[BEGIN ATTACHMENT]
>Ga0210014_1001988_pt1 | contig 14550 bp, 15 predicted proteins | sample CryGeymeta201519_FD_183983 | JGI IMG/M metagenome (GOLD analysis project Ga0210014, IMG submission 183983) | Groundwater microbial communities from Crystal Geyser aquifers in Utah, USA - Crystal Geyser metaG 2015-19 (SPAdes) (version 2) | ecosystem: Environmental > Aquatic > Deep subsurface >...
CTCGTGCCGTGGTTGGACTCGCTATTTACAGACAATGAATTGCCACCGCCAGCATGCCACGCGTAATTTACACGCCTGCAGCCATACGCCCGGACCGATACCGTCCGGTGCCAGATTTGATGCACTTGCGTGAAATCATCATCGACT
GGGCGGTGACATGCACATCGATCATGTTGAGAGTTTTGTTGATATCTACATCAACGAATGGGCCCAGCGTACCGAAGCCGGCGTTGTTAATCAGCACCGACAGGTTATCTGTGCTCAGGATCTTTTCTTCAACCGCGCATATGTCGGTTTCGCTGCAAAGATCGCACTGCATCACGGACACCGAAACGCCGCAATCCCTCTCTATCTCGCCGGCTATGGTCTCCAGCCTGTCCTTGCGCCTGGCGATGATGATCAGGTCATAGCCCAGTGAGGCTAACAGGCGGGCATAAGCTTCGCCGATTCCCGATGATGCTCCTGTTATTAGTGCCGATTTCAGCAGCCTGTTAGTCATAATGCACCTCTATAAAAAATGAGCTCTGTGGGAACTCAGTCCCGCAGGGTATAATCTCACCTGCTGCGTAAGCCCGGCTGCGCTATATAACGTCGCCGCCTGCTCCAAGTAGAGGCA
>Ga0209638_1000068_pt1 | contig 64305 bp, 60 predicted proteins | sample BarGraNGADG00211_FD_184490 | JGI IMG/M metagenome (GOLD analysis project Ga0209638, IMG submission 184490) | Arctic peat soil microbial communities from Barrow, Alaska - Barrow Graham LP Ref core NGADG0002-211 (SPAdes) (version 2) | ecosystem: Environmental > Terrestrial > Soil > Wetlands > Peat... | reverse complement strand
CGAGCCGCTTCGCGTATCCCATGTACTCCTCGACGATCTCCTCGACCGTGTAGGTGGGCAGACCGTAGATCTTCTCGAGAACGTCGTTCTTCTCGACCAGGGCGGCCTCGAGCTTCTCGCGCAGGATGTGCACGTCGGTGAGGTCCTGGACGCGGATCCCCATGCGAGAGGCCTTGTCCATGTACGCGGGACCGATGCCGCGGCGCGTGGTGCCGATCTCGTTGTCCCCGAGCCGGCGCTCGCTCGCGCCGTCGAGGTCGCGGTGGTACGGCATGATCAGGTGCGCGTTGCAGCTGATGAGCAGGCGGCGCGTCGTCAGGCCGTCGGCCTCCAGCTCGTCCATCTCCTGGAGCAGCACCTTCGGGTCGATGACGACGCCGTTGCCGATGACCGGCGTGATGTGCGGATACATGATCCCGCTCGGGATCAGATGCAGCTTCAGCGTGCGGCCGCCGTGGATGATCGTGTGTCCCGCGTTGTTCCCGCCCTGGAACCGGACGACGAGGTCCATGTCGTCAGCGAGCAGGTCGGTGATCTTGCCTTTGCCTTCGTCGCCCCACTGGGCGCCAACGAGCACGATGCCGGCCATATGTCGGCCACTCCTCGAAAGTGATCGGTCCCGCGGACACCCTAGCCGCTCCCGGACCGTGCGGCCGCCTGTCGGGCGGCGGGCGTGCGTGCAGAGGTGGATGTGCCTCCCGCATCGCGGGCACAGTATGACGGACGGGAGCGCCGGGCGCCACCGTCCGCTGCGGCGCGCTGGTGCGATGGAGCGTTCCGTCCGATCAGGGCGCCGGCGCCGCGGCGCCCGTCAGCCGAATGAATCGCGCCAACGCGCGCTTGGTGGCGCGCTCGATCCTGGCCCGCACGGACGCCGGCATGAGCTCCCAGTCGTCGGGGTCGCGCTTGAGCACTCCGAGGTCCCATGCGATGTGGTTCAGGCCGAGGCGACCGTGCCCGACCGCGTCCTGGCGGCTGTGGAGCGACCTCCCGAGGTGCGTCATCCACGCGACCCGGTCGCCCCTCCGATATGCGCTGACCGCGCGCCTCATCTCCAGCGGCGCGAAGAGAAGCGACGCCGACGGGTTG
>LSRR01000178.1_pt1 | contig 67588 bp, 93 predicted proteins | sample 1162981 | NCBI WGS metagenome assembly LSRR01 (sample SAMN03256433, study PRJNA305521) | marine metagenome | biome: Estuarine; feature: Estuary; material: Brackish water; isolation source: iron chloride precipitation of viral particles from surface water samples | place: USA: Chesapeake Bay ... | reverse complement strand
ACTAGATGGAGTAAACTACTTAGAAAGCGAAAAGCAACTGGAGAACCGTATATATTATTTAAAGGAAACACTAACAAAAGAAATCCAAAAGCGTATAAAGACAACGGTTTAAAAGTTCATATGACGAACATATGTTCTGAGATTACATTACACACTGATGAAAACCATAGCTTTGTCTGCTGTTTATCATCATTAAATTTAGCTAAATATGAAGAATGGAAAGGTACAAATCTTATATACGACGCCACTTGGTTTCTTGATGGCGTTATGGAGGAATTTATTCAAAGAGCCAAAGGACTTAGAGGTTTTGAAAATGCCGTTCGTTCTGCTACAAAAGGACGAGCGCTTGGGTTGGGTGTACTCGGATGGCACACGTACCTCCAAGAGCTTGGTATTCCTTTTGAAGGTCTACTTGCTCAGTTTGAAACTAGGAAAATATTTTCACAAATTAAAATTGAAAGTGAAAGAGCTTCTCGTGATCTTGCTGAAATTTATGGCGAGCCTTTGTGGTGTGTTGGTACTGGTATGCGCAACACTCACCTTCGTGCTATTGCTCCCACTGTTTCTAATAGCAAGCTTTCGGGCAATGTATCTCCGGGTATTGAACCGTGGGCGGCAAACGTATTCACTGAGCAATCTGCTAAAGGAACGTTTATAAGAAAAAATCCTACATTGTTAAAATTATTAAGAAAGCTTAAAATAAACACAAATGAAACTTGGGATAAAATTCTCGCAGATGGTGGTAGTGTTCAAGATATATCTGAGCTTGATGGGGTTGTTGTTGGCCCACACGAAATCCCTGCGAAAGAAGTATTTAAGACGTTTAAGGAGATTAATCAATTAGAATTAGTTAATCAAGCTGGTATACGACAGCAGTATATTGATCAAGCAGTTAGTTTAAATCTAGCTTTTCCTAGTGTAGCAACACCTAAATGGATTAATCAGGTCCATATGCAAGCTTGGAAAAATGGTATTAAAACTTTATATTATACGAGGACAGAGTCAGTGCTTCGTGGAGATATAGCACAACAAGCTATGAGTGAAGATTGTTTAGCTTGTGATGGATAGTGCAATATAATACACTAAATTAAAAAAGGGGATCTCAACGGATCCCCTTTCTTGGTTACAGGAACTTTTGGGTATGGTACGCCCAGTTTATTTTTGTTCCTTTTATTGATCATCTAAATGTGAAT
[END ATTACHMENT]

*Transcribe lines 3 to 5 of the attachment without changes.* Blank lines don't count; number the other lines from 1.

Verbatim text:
GGGCGGTGACATGCACATCGATCATGTTGAGAGTTTTGTTGATATCTACATCAACGAATGGGCCCAGCGTACCGAAGCCGGCGTTGTTAATCAGCACCGACAGGTTATCTGTGCTCAGGATCTTTTCTTCAACCGCGCATATGTCGGTTTCGCTGCAAAGATCGCACTGCATCACGGACACCGAAACGCCGCAATCCCTCTCTATCTCGCCGGCTATGGTCTCCAGCCTGTCCTTGCGCCTGGCGATGATGATCAGGTCATAGCCCAGTGAGGCTAACAGGCGGGCATAAGCTTCGCCGATTCCCGATGATGCTCCTGTTATTAGTGCCGATTTCAGCAGCCTGTTAGTCATAATGCACCTCTATAAAAAATGAGCTCTGTGGGAACTCAGTCCCGCAGGGTATAATCTCACCTGCTGCGTAAGCCCGGCTGCGCTATATAACGTCGCCGCCTGCTCCAAGTAGAGGCA
>Ga0209638_1000068_pt1 | contig 64305 bp, 60 predicted proteins | sample BarGraNGADG00211_FD_184490 | JGI IMG/M metagenome (GOLD analysis project Ga0209638, IMG submission 184490) | Arctic peat soil microbial communities from Barrow, Alaska - Barrow Graham LP Ref core NGADG0002-211 (SPAdes) (version 2) | ecosystem: Environmental > Terrestrial > Soil > Wetlands > Peat... | reverse complement strand
CGAGCCGCTTCGCGTATCCCATGTACTCCTCGACGATCTCCTCGACCGTGTAGGTGGGCAGACCGTAGATCTTCTCGAGAACGTCGTTCTTCTCGACCAGGGCGGCCTCGAGCTTCTCGCGCAGGATGTGCACGTCGGTGAGGTCCTGGACGCGGATCCCCATGCGAGAGGCCTTGTCCATGTACGCGGGACCGATGCCGCGGCGCGTGGTGCCGATCTCGTTGTCCCCGAGCCGGCGCTCGCTCGCGCCGTCGAGGTCGCGGTGGTACGGCATGATCAGGTGCGCGTTGCAGCTGATGAGCAGGCGGCGCGTCGTCAGGCCGTCGGCCTCCAGCTCGTCCATCTCCTGGAGCAGCACCTTCGGGTCGATGACGACGCCGTTGCCGATGACCGGCGTGATGTGCGGATACATGATCCCGCTCGGGATCAGATGCAGCTTCAGCGTGCGGCCGCCGTGGATGATCGTGTGTCCCGCGTTGTTCCCGCCCTGGAACCGGACGACGAGGTCCATGTCGTCAGCGAGCAGGTCGGTGATCTTGCCTTTGCCTTCGTCGCCCCACTGGGCGCCAACGAGCACGATGCCGGCCATATGTCGGCCACTCCTCGAAAGTGATCGGTCCCGCGGACACCCTAGCCGCTCCCGGACCGTGCGGCCGCCTGTCGGGCGGCGGGCGTGCGTGCAGAGGTGGATGTGCCTCCCGCATCGCGGGCACAGTATGACGGACGGGAGCGCCGGGCGCCACCGTCCGCTGCGGCGCGCTGGTGCGATGGAGCGTTCCGTCCGATCAGGGCGCCGGCGCCGCGGCGCCCGTCAGCCGAATGAATCGCGCCAACGCGCGCTTGGTGGCGCGCTCGATCCTGGCCCGCACGGACGCCGGCATGAGCTCCCAGTCGTCGGGGTCGCGCTTGAGCACTCCGAGGTCCCATGCGATGTGGTTCAGGCCGAGGCGACCGTGCCCGACCGCGTCCTGGCGGCTGTGGAGCGACCTCCCGAGGTGCGTCATCCACGCGACCCGGTCGCCCCTCCGATATGCGCTGACCGCGCGCCTCATCTCCAGCGGCGCGAAGAGAAGCGACGCCGACGGGTTG